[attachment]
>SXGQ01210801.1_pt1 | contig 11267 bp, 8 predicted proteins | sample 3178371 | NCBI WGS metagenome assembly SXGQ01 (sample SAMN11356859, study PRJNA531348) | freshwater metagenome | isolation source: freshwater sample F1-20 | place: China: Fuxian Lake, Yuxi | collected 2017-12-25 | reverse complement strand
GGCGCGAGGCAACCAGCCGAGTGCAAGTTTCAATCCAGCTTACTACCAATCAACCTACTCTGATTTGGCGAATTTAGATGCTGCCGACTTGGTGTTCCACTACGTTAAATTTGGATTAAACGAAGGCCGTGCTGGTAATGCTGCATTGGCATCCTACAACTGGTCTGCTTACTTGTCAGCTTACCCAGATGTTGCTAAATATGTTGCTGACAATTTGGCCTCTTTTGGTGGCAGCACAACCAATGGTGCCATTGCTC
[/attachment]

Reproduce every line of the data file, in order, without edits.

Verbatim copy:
>SXGQ01210801.1_pt1 | contig 11267 bp, 8 predicted proteins | sample 3178371 | NCBI WGS metagenome assembly SXGQ01 (sample SAMN11356859, study PRJNA531348) | freshwater metagenome | isolation source: freshwater sample F1-20 | place: China: Fuxian Lake, Yuxi | collected 2017-12-25 | reverse complement strand
GGCGCGAGGCAACCAGCCGAGTGCAAGTTTCAATCCAGCTTACTACCAATCAACCTACTCTGATTTGGCGAATTTAGATGCTGCCGACTTGGTGTTCCACTACGTTAAATTTGGATTAAACGAAGGCCGTGCTGGTAATGCTGCATTGGCATCCTACAACTGGTCTGCTTACTTGTCAGCTTACCCAGATGTTGCTAAATATGTTGCTGACAATTTGGCCTCTTTTGGTGGCAGCACAACCAATGGTGCCATTGCTC